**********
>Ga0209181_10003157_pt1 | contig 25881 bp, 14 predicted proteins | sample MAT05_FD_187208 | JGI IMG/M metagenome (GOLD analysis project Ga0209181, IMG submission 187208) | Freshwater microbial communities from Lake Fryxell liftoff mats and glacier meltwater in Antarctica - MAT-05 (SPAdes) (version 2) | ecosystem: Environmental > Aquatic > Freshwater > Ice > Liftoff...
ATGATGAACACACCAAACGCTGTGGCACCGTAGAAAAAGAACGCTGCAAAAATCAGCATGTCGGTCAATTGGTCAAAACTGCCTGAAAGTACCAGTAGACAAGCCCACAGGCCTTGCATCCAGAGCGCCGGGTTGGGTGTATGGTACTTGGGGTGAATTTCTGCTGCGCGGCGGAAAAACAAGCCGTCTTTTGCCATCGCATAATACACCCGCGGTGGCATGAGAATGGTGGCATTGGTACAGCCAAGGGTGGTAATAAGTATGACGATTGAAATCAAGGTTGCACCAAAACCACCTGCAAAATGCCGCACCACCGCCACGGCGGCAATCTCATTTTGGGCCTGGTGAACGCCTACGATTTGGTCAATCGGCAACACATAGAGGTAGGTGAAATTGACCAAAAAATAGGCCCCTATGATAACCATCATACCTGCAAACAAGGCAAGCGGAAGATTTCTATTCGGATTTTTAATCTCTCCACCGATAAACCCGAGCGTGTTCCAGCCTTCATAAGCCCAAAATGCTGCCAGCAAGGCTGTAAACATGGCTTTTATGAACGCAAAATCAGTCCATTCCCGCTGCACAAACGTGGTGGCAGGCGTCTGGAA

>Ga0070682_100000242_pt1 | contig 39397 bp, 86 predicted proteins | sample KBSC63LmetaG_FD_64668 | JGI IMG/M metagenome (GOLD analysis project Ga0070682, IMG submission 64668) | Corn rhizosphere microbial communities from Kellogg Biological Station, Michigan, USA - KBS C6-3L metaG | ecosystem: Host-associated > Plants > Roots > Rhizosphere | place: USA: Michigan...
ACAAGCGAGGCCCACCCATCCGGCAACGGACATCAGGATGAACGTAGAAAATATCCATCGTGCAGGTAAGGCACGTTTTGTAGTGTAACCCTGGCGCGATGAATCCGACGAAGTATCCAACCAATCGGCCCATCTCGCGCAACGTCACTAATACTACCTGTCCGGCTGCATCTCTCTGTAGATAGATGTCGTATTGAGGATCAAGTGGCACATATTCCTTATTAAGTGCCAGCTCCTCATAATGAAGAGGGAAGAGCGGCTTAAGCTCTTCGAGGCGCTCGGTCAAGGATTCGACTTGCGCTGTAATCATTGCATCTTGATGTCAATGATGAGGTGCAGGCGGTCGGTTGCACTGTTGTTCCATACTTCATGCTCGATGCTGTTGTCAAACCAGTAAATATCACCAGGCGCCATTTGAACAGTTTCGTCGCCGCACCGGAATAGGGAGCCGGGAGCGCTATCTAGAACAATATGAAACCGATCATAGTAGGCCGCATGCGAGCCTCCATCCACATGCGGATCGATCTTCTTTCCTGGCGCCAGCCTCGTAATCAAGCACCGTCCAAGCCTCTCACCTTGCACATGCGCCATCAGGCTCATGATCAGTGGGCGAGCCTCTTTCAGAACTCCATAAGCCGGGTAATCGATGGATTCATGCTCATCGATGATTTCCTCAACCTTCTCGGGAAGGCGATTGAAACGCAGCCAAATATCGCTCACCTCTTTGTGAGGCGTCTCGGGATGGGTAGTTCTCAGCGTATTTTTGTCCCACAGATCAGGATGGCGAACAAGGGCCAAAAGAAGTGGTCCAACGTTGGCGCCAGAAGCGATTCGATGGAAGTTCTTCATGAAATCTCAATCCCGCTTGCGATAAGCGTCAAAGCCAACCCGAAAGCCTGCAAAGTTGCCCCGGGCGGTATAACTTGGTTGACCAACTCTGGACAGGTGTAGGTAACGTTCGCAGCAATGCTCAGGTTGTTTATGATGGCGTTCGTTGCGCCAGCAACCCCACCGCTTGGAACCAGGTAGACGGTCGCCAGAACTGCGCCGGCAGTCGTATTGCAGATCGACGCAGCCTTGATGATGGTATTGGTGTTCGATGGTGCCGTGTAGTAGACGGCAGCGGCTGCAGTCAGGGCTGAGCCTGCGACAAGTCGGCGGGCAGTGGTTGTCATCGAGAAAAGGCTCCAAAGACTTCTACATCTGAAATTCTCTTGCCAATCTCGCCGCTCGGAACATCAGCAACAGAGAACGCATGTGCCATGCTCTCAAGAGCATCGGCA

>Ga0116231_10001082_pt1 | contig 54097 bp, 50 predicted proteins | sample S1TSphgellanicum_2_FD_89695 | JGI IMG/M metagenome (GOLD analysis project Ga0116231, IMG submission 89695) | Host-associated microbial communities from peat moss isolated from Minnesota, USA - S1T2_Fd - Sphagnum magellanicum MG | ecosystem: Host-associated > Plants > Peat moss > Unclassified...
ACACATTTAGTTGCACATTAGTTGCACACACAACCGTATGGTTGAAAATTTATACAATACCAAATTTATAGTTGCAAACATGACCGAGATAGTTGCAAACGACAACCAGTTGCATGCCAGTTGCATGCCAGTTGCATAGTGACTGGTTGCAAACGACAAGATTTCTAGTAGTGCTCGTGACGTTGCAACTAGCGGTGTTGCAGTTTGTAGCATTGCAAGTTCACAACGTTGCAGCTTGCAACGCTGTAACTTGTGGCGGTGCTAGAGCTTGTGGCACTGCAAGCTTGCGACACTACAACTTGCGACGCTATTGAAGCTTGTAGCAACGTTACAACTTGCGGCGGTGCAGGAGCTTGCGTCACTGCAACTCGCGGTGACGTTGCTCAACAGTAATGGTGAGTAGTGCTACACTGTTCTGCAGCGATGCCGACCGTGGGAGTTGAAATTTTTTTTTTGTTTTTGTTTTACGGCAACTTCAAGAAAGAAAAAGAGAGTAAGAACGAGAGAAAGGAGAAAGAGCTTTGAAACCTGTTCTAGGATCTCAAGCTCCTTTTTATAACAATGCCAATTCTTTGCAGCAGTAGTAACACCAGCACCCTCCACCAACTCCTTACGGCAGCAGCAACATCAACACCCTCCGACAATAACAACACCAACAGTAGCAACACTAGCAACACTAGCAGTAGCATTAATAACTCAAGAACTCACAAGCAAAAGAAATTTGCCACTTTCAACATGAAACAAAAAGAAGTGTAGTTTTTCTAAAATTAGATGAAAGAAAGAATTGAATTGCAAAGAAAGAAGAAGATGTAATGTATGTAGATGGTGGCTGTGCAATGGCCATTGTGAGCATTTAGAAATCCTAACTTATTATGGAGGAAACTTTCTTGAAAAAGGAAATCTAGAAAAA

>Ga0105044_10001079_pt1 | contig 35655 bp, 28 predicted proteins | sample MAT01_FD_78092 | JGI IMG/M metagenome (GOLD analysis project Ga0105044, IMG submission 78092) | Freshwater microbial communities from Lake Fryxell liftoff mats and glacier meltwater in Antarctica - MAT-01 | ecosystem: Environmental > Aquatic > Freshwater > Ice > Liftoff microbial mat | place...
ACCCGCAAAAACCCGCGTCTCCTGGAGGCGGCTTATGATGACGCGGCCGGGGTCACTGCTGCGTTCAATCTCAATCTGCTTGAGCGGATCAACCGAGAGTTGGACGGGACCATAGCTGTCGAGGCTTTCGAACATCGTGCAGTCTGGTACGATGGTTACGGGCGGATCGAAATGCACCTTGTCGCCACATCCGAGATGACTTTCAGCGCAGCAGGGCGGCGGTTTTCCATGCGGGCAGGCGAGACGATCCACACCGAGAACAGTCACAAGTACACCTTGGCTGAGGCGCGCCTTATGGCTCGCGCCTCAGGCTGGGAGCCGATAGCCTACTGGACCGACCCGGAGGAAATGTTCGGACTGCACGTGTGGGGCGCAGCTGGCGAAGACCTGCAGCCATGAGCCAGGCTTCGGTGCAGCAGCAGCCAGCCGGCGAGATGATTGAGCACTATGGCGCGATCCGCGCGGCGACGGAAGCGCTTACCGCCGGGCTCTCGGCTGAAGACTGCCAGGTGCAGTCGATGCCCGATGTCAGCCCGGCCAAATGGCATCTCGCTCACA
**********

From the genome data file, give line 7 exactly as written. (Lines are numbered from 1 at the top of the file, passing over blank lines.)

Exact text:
>Ga0105044_10001079_pt1 | contig 35655 bp, 28 predicted proteins | sample MAT01_FD_78092 | JGI IMG/M metagenome (GOLD analysis project Ga0105044, IMG submission 78092) | Freshwater microbial communities from Lake Fryxell liftoff mats and glacier meltwater in Antarctica - MAT-01 | ecosystem: Environmental > Aquatic > Freshwater > Ice > Liftoff microbial mat | place...